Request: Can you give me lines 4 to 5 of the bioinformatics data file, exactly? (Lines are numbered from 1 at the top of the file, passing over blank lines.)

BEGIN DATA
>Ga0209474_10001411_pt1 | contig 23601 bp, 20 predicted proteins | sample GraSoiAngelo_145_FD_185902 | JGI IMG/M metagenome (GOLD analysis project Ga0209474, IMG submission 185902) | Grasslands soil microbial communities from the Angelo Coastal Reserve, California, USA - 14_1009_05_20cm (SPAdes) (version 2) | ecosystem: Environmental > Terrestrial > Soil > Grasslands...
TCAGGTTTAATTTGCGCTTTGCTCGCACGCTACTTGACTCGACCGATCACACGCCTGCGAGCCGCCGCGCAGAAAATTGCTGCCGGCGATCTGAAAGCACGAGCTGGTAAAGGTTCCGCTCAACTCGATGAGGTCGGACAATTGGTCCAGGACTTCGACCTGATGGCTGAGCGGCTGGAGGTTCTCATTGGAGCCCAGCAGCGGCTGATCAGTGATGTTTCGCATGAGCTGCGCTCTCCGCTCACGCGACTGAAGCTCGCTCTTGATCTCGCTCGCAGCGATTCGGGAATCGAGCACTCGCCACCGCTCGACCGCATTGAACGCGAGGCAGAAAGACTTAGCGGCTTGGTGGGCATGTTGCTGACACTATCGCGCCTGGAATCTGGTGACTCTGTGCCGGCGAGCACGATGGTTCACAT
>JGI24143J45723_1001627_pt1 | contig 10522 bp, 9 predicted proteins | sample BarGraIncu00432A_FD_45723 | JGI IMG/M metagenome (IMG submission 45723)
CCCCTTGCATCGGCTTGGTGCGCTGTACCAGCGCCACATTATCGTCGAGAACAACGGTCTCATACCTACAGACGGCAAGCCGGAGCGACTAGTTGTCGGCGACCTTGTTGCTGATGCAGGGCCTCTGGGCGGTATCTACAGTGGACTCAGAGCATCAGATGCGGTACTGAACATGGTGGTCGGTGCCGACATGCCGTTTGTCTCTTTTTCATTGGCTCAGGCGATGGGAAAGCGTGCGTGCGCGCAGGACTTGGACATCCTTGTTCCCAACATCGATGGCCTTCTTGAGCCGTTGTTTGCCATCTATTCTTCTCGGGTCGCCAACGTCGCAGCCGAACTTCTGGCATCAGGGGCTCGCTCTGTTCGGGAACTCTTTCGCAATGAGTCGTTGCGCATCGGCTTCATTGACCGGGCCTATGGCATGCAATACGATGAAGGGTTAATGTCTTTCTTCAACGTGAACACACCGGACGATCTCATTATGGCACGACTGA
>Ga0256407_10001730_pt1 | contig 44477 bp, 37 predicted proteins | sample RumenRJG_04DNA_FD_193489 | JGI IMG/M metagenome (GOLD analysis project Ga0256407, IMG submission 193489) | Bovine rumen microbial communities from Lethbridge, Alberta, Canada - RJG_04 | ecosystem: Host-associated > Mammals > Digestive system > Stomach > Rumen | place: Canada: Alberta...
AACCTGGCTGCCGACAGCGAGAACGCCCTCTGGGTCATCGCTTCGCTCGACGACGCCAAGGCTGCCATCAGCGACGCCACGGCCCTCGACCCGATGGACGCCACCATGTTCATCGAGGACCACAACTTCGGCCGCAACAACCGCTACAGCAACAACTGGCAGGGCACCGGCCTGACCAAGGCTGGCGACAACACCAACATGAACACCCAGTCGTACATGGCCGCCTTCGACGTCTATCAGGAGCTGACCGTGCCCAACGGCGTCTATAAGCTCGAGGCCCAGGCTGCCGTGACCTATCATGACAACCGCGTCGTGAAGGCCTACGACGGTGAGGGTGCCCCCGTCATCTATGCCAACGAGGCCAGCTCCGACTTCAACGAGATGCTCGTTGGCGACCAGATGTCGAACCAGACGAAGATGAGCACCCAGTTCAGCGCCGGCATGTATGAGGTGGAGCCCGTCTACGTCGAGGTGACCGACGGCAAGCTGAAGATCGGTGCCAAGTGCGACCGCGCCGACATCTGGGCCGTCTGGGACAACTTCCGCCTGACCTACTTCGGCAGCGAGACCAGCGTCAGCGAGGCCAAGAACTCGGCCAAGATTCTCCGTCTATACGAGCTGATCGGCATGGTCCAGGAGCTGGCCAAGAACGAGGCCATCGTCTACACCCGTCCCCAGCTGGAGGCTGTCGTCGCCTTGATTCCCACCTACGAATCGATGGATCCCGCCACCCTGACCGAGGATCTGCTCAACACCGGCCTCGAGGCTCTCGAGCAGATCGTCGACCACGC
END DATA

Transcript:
CCCCTTGCATCGGCTTGGTGCGCTGTACCAGCGCCACATTATCGTCGAGAACAACGGTCTCATACCTACAGACGGCAAGCCGGAGCGACTAGTTGTCGGCGACCTTGTTGCTGATGCAGGGCCTCTGGGCGGTATCTACAGTGGACTCAGAGCATCAGATGCGGTACTGAACATGGTGGTCGGTGCCGACATGCCGTTTGTCTCTTTTTCATTGGCTCAGGCGATGGGAAAGCGTGCGTGCGCGCAGGACTTGGACATCCTTGTTCCCAACATCGATGGCCTTCTTGAGCCGTTGTTTGCCATCTATTCTTCTCGGGTCGCCAACGTCGCAGCCGAACTTCTGGCATCAGGGGCTCGCTCTGTTCGGGAACTCTTTCGCAATGAGTCGTTGCGCATCGGCTTCATTGACCGGGCCTATGGCATGCAATACGATGAAGGGTTAATGTCTTTCTTCAACGTGAACACACCGGACGATCTCATTATGGCACGACTGA
>Ga0256407_10001730_pt1 | contig 44477 bp, 37 predicted proteins | sample RumenRJG_04DNA_FD_193489 | JGI IMG/M metagenome (GOLD analysis project Ga0256407, IMG submission 193489) | Bovine rumen microbial communities from Lethbridge, Alberta, Canada - RJG_04 | ecosystem: Host-associated > Mammals > Digestive system > Stomach > Rumen | place: Canada: Alberta...